Much of this central passage of the Missionary Discourse is derived from the Eschatological Discourse of Mark 13, though some of that Discourse is retained in Mark’s position by Matthew. Accordingly it must be read on three different levels, that of Jesus speaking to his disciples about their mission, that of the early Church interpreting their experiences in the light of Jesus’ sayings, and finally that of the modern disciples of Jesus fulfilling the same missionary task amid the same difficulties and trials. For Tertullian’s saying in the second century is true in every age, ‘The blood of martyrs is the seed of the Church’. We know from the writings of Paul (such as 2 Corinthians 12) that his mission was fraught with physical, emotional and spiritual suffering in which he relied on the help and guidance of the Spirit. It applies also to those who have witnessed to Christ in every age and the present day, for the Church has never been free of persecution. The message for the future is grounded in the circumstances already well-known to us from the Acts of the Apostles, bearing witness under flogging in ‘their’ synagogues and before governors and kings. Nor is division within families, and even treachery, for the sake of Christ unknown today. The same perseverance is demanded still.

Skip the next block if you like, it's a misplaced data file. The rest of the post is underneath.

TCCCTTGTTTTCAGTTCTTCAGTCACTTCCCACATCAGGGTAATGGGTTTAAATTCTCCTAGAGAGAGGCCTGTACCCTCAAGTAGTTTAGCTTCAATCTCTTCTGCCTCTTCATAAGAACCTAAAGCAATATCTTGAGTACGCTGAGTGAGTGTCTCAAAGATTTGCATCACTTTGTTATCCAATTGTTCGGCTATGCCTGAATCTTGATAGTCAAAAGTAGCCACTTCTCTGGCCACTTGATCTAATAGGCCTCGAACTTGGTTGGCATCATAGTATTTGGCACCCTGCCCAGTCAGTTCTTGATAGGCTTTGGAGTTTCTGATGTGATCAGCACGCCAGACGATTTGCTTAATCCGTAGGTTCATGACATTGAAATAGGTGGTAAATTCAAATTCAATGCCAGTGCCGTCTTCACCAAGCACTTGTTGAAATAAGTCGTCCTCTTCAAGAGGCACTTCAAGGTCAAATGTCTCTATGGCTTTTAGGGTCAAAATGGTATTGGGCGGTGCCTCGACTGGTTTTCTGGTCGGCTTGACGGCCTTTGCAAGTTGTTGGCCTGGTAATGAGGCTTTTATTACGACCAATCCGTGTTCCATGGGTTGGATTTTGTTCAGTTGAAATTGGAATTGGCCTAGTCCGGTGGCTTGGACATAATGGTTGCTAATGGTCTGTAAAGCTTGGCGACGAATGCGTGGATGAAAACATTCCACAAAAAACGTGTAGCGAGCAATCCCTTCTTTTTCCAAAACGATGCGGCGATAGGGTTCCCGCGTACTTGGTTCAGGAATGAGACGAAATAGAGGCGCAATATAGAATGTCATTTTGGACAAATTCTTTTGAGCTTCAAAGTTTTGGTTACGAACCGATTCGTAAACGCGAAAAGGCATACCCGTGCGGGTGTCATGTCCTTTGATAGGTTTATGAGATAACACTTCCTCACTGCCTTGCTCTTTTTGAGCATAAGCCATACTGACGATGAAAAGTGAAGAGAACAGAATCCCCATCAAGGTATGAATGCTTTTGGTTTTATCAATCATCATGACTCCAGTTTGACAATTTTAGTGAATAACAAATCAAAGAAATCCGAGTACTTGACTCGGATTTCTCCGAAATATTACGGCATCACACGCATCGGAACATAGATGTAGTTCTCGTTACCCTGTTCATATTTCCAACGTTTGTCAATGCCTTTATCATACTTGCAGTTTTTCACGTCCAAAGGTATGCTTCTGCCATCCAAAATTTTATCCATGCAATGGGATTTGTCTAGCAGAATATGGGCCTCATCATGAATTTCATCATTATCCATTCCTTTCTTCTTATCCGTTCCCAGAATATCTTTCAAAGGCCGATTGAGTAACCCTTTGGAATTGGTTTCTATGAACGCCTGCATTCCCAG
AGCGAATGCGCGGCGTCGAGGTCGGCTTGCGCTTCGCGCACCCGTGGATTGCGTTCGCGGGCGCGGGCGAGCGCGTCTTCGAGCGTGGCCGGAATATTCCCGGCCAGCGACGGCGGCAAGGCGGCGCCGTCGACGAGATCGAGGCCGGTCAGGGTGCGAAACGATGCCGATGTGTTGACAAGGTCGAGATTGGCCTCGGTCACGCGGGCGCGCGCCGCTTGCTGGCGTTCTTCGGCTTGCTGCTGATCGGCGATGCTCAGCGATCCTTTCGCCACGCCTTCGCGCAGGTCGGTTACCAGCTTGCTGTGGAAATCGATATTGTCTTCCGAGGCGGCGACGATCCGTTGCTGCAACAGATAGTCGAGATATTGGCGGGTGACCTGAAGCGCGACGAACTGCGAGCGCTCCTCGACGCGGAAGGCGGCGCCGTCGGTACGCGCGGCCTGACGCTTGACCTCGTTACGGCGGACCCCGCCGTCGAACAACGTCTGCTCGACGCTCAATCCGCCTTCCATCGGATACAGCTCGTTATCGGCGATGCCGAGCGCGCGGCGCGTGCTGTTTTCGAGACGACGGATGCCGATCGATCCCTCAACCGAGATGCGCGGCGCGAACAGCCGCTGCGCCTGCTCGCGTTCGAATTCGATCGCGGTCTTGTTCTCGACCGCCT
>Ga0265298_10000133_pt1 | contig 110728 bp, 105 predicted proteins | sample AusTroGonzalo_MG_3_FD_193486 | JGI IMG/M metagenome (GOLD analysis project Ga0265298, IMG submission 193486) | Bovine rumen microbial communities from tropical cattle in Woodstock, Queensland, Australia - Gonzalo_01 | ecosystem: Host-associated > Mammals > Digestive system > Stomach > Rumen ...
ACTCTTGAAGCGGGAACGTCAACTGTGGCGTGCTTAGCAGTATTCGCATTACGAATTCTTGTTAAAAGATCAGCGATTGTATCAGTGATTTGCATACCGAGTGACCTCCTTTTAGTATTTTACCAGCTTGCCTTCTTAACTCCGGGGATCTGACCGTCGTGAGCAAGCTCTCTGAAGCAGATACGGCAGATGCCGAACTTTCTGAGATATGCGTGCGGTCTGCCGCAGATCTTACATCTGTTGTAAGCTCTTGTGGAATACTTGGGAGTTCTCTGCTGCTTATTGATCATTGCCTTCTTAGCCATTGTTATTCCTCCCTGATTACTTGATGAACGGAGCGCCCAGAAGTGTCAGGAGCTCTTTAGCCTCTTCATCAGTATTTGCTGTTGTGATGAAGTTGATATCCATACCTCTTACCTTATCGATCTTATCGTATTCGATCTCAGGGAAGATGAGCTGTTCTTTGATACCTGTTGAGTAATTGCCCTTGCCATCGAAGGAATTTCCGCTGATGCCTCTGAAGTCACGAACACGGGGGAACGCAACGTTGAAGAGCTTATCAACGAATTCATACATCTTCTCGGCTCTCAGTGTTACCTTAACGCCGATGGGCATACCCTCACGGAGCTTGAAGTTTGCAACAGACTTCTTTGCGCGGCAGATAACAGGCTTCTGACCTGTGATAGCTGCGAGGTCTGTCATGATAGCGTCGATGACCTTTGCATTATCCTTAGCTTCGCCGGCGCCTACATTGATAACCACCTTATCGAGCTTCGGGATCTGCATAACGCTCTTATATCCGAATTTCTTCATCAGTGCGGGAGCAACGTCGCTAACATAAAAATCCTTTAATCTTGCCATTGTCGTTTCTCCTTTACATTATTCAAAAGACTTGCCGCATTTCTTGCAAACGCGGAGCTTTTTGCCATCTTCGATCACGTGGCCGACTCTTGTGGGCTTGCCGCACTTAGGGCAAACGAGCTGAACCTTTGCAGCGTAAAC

Two contemporary details attract comment. Matthew speaks of flogging in ‘their synagogues’. This no doubt stands in opposition to ‘our synagogues’, implying Matthew’s probable situation of the Church emerging from the world of Judaism and still hanging on to the Jewish tradition as its homeland despite opposition and persecution. Furthermore, the invocation of ‘the Spirit of your Father speaking in you’ is one of the few passages where Matthew mentions the presence of the Spirit in the disciples. More frequent is the presence of the Spirit to Jesus (at the Baptism and the Testing in the Desert) and the presence of Jesus with the disciples (at the final Commissioning on the mountain in Galilee). Jesus’ promise here of ‘the Spirit of your Father’, expresses a grasp of the Spirit more akin than usual in Matthew to the Paraclete, the Advocate, in the Gospel of John